That's White of You, George
Bush speaks on Africa. Luckily, people like Njongonkulu Ndungane speak for Africa.
The hot air emanating from the White House on Tuesday afternoon during the Blair-Bush press conference only worsened the problem of global warming and certainly didn't do much for the poor people of Africa.
Now, Cape Town Archbishop Njongonkulu Ndungane—he is a breath of fresh air. More on him in a minute.
First, though, George W. Bush's performance Tuesday was particularly pathetic, especially when the Q&A started. This is what I mean:
QUESTION: Prime Minister Blair has been pushing for wealthy nations to double aid to Africa. With American aid levels at among the lowest in the G-8 as a proportion of national income and the problems on the continent so dire, why isn't doubling U.S. aid a good idea?
BUSH: Well, first, as I've said in my statement, we've tripled aid to Africa. Africa is an important part of my foreign policy. I remember when I first talked to Condi, when I was trying to convince her to become the national security adviser, she said, "Are you going to pay attention to the continent of Africa?" I said, "You bet."
Good Lord, is he a honky or what? Someone asks him about aid to Africa, and the first thing he says is that he talked with his house Negro about it. I'm surprised he didn't mention Colin Powell, Willie Mays, Bill "Bojangles" Robinson, and Wayne Brady.
What an idiot. It's revealing that he apparently thinks of this Africa thing as a cause that only black people would be interested in—you know that in his heart of hearts, he couldn't give a shit about it.
And he certainly is proving it, matching Blair's vow to drum up $25 billion with a paltry $674 million. Hey, we extract billions and billions from Africa—our corporations do—so it's not like we'd even be giving them something for nothing. Please. If you don't believe me, then listen to someone more sober, the Washington Post editorial page, which broke it down yesterday morning, before Bush and Blair met:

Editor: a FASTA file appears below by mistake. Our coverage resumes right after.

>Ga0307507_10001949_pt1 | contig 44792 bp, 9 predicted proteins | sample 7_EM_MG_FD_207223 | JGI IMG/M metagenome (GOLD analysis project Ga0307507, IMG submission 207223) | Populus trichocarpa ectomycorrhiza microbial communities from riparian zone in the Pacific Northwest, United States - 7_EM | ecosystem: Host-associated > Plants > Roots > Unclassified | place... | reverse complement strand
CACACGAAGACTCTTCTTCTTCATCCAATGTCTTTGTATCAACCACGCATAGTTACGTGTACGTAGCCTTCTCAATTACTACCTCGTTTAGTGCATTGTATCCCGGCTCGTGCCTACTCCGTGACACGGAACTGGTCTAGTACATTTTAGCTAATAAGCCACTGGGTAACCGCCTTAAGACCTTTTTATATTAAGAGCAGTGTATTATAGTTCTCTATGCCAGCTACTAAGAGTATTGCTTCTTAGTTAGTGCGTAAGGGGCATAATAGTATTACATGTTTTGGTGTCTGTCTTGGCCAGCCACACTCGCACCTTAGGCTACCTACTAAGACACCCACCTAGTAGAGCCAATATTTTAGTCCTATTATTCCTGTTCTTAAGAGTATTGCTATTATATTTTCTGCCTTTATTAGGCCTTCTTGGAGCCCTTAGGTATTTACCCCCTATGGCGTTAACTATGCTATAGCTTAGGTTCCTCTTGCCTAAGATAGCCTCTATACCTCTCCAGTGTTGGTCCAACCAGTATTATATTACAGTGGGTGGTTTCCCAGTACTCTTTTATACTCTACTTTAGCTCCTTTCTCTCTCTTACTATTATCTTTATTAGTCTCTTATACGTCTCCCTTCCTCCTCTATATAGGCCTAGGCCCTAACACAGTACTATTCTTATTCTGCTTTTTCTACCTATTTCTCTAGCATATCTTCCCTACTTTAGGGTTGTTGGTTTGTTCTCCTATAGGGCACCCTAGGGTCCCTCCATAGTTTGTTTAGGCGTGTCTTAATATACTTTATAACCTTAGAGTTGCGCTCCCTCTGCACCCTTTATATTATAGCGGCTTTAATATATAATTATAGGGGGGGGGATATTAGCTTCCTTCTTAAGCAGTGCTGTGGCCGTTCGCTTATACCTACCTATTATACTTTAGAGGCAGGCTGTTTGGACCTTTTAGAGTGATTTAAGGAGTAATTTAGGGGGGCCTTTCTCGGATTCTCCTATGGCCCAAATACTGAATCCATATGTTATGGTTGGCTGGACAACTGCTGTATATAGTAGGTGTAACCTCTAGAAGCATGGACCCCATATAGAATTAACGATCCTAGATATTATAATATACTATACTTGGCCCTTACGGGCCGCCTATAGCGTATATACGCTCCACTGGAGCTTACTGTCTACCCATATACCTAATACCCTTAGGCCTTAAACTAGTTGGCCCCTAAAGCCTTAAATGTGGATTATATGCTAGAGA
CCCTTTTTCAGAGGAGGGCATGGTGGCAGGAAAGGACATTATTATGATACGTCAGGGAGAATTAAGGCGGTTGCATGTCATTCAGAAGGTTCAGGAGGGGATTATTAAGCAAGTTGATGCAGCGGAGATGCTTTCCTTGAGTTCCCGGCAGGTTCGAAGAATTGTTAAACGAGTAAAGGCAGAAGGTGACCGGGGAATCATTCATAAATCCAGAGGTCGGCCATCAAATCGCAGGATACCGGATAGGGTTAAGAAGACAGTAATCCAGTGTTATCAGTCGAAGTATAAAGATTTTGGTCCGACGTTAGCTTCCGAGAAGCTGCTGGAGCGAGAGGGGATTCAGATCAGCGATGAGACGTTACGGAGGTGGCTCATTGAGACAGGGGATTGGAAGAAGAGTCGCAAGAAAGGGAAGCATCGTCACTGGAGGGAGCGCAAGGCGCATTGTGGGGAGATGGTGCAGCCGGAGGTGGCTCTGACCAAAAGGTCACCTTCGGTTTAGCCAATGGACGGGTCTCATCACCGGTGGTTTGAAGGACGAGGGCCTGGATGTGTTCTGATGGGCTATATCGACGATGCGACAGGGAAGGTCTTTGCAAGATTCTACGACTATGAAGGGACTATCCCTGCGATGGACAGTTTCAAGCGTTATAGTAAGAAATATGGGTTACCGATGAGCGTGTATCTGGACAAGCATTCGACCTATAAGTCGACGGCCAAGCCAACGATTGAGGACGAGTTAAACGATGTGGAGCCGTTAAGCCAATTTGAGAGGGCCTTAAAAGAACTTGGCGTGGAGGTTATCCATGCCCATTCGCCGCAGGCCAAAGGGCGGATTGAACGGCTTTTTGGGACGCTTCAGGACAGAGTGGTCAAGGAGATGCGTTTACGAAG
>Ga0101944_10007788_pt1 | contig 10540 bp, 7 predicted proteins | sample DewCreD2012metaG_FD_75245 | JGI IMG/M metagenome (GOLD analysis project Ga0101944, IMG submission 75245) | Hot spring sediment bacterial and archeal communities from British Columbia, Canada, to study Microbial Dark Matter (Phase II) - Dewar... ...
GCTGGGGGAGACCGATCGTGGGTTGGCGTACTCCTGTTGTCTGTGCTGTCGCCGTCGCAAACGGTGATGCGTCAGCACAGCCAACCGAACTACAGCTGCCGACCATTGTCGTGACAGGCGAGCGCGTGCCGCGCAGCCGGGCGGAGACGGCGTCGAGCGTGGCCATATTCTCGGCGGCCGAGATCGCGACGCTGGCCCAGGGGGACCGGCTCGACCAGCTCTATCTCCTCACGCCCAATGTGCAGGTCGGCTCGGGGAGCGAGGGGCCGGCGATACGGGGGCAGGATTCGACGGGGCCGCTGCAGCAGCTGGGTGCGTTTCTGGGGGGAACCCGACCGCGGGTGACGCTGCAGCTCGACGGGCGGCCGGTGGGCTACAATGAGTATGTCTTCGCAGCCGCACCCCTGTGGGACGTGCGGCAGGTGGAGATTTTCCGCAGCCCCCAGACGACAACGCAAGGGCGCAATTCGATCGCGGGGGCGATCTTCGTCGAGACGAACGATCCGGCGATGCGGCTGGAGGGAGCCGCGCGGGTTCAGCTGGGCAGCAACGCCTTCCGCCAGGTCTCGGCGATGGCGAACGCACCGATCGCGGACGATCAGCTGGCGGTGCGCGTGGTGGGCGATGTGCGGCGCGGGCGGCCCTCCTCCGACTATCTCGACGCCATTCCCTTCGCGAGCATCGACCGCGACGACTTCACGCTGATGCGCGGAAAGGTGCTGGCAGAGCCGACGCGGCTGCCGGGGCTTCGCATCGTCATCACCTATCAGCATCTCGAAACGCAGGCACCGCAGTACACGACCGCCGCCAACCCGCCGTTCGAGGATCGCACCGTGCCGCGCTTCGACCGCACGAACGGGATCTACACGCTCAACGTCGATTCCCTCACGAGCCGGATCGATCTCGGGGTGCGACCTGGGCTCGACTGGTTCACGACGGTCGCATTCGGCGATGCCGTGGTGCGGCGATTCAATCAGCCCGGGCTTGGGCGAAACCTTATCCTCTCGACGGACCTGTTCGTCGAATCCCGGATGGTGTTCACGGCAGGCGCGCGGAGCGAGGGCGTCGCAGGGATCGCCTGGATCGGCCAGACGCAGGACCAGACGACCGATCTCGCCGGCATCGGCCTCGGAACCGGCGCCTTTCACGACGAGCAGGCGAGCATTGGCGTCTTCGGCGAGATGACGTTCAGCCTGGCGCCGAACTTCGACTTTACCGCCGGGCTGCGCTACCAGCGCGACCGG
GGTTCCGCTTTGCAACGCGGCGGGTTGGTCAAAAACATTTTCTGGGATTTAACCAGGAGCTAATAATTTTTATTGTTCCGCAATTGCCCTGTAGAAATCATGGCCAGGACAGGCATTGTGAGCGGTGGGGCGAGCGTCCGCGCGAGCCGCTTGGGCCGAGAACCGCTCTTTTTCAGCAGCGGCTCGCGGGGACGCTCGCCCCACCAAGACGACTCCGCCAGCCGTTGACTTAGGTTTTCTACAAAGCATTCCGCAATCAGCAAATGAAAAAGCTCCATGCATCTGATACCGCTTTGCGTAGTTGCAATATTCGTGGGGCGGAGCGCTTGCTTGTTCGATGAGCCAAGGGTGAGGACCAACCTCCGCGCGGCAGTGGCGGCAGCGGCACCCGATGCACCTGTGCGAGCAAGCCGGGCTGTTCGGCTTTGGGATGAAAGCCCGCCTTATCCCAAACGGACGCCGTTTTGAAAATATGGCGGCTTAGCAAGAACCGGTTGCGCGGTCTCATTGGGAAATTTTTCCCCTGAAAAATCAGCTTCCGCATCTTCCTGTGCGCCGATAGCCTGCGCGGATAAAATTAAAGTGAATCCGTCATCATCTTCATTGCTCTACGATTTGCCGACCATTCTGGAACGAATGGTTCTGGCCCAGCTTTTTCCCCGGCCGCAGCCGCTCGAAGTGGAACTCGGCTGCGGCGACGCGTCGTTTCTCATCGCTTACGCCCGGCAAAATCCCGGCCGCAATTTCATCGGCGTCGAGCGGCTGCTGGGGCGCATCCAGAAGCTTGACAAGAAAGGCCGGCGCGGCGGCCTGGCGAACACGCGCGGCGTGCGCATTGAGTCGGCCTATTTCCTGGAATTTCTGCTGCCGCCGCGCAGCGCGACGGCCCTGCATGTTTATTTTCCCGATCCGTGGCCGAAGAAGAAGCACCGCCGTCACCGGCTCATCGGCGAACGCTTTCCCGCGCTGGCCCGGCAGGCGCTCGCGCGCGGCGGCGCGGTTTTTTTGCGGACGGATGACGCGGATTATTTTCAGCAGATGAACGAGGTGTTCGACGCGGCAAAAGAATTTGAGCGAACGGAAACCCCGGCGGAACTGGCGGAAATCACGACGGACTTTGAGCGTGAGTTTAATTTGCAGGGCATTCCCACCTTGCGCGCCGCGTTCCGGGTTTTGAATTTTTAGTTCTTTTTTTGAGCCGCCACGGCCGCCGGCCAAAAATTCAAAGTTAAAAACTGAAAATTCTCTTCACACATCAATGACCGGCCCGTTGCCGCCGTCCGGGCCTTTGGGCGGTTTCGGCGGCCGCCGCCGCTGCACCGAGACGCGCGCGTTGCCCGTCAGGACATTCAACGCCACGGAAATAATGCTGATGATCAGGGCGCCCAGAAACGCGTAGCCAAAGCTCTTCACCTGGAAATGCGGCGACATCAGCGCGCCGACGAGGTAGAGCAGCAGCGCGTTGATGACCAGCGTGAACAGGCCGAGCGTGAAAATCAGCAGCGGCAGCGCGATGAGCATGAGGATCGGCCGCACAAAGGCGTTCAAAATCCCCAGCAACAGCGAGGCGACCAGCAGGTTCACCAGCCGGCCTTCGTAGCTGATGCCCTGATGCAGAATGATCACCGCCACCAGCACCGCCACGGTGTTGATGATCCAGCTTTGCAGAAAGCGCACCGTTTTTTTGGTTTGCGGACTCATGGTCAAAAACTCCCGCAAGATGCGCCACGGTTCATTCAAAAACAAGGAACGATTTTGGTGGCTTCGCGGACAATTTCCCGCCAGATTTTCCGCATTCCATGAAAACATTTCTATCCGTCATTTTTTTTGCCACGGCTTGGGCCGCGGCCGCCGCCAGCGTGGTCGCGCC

The British want rich countries to shoulder the cost of repaying the World Bank, thereby getting poor countries off the hook while protecting the World Bank's balance sheet. The Bush administration wants the World Bank to absorb the cost of debt cancellation, which would mean shrinking future World Bank assistance to poor countries. Meanwhile the British want the International Monetary Fund to sell some of its gold to pay for debt relief. The administration resists because senators from western gold-producing states claim that IMF sales would drive down the price of gold; other gold producers, including Canada, share this position.
The British arguments are stronger on both counts: It's better to provide debt relief in a way that keeps the World Bank strong; gold producers, who have enjoyed rising prices lately, should not be allowed to become deal breakers. But debt relief should not dominate the discussion ahead of the G-8 summit. It is only one mechanism for increasing the resources available to finance development, and it has the perverse effect of tending to reward countries that borrowed imprudently in the past. The administration should announce a further Africa initiative of $6 billion a year—the U.S. share of the $25 billion increase advocated by the recent British-convened Commission for Africa.
As I said before, Bush didn't come close to that. Of course, now Bush's handlers also have a firm grip on the World Bank, through Paul Wolfowitz. But look for more tension between the Brits and the U.S. on this issue, because Gordon Brown, who's likely to take over as U.K. prime minister before too long, is even stronger on Africa than Blair is.
One reason is the aforementioned Njongonkulu Ndungane, a worthy successor to Desmond Tutu as an Anglican conscience out of Africa—and even in Selma, where he visited in March to preach and meet with U.S. civil rights activists. Ndungane, now 64 and the head of South Africa's 4 million Episcopalians, served three years in Robben Island, the prison that held Mandela for decades.